12.4 Microsoft NTLM Authentication

NTLM[2] is a proprietary connection authentication protocol from Microsoft. A number of groups, including the Squid developers, have reverse-engineered the protocol from what little information is available and by examining network traffic. You can find some technical details at http://www.innovation.ch/java/ntlm.html.

[2] NTLM apparently stands for "NT LanMan" or perhaps "NT Lan Manager."

NTLM uses a three-way handshake to authenticate a connection. First, the client sends its request with a couple of identifiers. Second, the server sends back a challenge message. Third, the client sends its request again with a response to the challenge. At this point, the connection is authenticated and any further requests on the same connection don't require any challenge/response information. If the connection is closed, the client and server must repeat the entire three-way handshake. Persistent connections help reduce this overhead for NTLM.

NTLM uses cryptographic hash functions and nonce values, similar to Digest authentication, although experts believe NTLM is weaker.

NTLM authentication supports the following auth_param parameters:

  • auth_param ntlm program command

  • auth_param ntlm children number

  • auth_param ntlm max_challenge_reuses number

  • auth_param ntlm max_challenge_lifetime time-specification

The program and children parameters are the same as for Basic and Digest authentication. The remaining parameters determine how often Squid may reuse a single challenge token.

The max_challenge_reuses parameter specifies how many times a challenge token may be reused. The default value is 0, so that challenges are never reused. Increasing this value may reduce the computational load on Squid and the NTLM helper processes, at the risk of weakening the protocol's security.

Similarly, the max_challenge_lifetime parameter places a time limit on challenge reuses, even if the max_challenge_reuses count has not been reached. The default value is 60 seconds.

Here is a complete example:

auth_param ntlm program /usr/local/squid/libexec/ntlm_auth foo\bar

auth_param ntlm children 12

auth_param ntlm max_challenge_reuses 5

auth_param ntlm max_challenge_lifetime 2 minutes

acl KnownUsers proxy_auth REQUIRED

http_access allow KnownUsers

Squid comes with the following NTLM authentication helper programs:

12.4.1 SMB

./configure enable-auth=ntlm enable-ntlm-auth-helpers=SMB

The Server Message Block (SMB) authenticator for NTLM is similar to those for Basic authentication. Your users can simply supply their Windows NT domain, username, and password. This authenticator can load balance between multiple domain controllers. The domain and controller names go on the command line:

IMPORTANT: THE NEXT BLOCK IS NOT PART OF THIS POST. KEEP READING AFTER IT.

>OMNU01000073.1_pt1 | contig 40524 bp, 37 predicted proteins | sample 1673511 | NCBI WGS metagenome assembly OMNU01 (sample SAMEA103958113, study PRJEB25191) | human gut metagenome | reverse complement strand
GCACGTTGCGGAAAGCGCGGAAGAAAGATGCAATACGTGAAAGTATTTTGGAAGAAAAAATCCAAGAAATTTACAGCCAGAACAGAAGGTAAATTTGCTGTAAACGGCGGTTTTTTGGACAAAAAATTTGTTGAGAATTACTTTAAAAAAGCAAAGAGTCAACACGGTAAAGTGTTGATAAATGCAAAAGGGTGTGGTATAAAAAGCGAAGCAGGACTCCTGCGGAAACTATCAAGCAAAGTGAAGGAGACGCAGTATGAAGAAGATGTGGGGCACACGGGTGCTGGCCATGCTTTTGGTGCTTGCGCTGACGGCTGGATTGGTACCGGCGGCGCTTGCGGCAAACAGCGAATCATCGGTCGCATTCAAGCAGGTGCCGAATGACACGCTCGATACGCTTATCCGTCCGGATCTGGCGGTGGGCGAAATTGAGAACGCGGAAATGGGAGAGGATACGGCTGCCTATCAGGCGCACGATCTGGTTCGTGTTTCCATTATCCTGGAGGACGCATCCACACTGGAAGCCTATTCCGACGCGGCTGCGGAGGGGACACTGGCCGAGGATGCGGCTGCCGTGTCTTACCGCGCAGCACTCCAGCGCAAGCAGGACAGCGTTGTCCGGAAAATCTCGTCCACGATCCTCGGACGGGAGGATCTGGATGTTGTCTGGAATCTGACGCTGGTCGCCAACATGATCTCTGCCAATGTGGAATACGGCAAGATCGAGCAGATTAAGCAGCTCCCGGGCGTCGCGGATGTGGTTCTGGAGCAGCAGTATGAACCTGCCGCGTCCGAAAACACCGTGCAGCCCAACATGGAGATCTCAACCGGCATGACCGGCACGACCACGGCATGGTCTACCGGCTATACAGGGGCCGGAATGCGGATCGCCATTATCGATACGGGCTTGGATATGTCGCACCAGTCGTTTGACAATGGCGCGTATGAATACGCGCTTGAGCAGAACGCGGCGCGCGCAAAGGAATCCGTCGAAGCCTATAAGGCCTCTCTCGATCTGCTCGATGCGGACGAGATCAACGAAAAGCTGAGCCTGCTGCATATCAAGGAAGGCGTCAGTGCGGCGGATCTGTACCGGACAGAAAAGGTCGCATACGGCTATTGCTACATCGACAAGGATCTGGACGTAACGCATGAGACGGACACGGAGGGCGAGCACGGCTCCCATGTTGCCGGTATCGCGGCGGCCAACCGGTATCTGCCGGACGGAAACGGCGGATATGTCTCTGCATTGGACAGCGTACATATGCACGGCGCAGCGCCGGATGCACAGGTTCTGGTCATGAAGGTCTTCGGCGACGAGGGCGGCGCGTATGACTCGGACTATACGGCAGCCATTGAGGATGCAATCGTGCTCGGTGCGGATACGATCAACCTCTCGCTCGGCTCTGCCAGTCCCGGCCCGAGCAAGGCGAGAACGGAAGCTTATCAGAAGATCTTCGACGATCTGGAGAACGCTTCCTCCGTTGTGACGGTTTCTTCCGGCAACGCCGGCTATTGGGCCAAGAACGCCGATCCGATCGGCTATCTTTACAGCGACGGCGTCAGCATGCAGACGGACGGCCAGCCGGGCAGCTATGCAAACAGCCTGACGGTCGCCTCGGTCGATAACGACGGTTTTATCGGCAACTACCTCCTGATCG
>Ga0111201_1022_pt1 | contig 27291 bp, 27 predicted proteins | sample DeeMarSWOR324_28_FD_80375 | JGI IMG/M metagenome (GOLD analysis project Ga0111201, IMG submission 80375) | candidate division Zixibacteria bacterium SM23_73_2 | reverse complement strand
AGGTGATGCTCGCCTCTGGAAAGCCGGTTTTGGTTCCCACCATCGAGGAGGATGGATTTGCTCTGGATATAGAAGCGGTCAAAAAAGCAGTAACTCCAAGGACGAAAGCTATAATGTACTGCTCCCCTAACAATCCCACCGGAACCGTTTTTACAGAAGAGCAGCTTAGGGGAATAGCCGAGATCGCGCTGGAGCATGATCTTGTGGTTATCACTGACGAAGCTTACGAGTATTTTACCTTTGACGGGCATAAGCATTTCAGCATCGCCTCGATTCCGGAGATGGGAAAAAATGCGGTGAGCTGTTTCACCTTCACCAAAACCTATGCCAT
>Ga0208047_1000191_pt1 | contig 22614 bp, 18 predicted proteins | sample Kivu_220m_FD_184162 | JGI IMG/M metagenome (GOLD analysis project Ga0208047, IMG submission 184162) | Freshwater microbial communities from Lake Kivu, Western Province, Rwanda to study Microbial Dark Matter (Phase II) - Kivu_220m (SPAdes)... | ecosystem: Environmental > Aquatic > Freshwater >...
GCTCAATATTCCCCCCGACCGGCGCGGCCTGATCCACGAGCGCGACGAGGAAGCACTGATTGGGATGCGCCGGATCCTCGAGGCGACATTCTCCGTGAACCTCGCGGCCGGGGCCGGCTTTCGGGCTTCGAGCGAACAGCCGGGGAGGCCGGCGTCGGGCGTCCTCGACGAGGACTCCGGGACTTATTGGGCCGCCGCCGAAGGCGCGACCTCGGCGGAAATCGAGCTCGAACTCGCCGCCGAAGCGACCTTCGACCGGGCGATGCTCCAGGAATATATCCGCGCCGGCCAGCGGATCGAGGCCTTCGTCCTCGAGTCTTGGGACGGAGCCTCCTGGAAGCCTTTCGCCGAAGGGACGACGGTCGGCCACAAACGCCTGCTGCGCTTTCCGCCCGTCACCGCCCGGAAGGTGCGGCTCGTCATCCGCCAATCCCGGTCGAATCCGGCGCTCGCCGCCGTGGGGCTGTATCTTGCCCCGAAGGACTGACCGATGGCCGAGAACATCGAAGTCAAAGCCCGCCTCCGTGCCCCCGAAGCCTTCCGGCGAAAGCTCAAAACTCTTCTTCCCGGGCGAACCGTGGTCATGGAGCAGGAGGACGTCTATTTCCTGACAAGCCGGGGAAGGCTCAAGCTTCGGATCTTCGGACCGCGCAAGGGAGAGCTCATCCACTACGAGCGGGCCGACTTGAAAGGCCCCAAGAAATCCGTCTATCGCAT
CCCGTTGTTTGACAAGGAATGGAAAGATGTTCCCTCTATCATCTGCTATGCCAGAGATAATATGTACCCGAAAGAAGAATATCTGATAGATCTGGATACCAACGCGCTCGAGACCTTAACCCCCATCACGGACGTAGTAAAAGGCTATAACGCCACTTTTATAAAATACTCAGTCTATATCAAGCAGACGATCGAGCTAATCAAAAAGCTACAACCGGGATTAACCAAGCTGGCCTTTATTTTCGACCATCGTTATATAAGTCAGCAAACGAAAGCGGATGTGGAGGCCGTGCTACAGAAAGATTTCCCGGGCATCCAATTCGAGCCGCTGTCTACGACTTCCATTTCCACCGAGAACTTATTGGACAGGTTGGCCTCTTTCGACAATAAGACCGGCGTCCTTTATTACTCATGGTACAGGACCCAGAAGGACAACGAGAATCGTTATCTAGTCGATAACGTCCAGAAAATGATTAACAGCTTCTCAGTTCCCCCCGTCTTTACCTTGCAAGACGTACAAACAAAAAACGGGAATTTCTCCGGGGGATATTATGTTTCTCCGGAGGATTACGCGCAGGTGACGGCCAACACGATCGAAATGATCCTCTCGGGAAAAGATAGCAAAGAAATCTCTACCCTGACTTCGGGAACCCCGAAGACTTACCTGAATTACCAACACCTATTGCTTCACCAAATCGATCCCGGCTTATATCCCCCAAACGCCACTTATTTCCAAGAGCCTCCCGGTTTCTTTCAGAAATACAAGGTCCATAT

auth_param ntlm program /usr/local/squid/libexec/ntlm_auth

    domain\controller [domain\controller ...]

12.4.2 winbind

./configure enable-auth=ntlm enable-ntlm-auth-helpers=winbind

This authenticator is similar to winbind for Basic authentication. Both require that you have the Samba winbindd daemon installed and running. The name of the winbind Basic authenticator is wb_nltm_auth. It typically looks like this in squid.conf:

auth_param basic program /usr/local/squid/libexec/wb_ntlm_auth

12.4.3 NTLM Authentication API

The communication between Squid and an NTLM authenticator is much more complicated than for Basic and Digest. One reason is that each helper process actually creates its own challenge. Thus, helpers become "stateful" and Squid must remember which connections belong to which helpers.

Squid and the helper processes use a handful of two-character codes to indicate what they are sending. Those codes are as follows:


Squid sends this to a helper when it needs a new challenge token. This is always the first communication between the two processes. It may also occur at any time that Squid needs a new challenge, due to the auth_param max_challenge_lifetime and max_challenge_uses parameters. The helper should respond with a TT message.

TT challenge

A helper sends this message back to Squid and includes a challenge token. It is sent in response to a YR request. The challenge is base64-encoded, as defined by RFC 2045.

KK credentials

Squid sends this to a helper when it wants to authenticate a user's credentials. The helper responds with either AF, NA, BH, or LD.

AF username

The helper sends this message back to Squid when the user's authentication credentials are valid. The helper sends the username with this message because Squid doesn't try to decode the NTLM Authorization header.

NA reason

The helper sends this message back to Squid when the user's credentials are invalid. It also includes a "reason" string that Squid can display on an error page.

BH reason

The helper sends this message back to Squid when the validation procedure fails. This might happen, for example, when the helper process is unable to communicate with a Windows NT domain controller. Squid rejects the user's request.

LD username

This helper-to-Squid response is similar to BH, except that Squid allows the user's request. Like AF, it returns the username. To use this feature, you must compile Squid with the enable-ntlm-fail-open option.

Since this protocol is relatively complicated, you'll probably be better off to start with one of the two skeleton authenticators included in the Squid source distribution. The no_check helper is written in Perl, and fakeauth is written in C. You can find them in the helpers/ntlm_auth directory.

    Appendix A. Config File Reference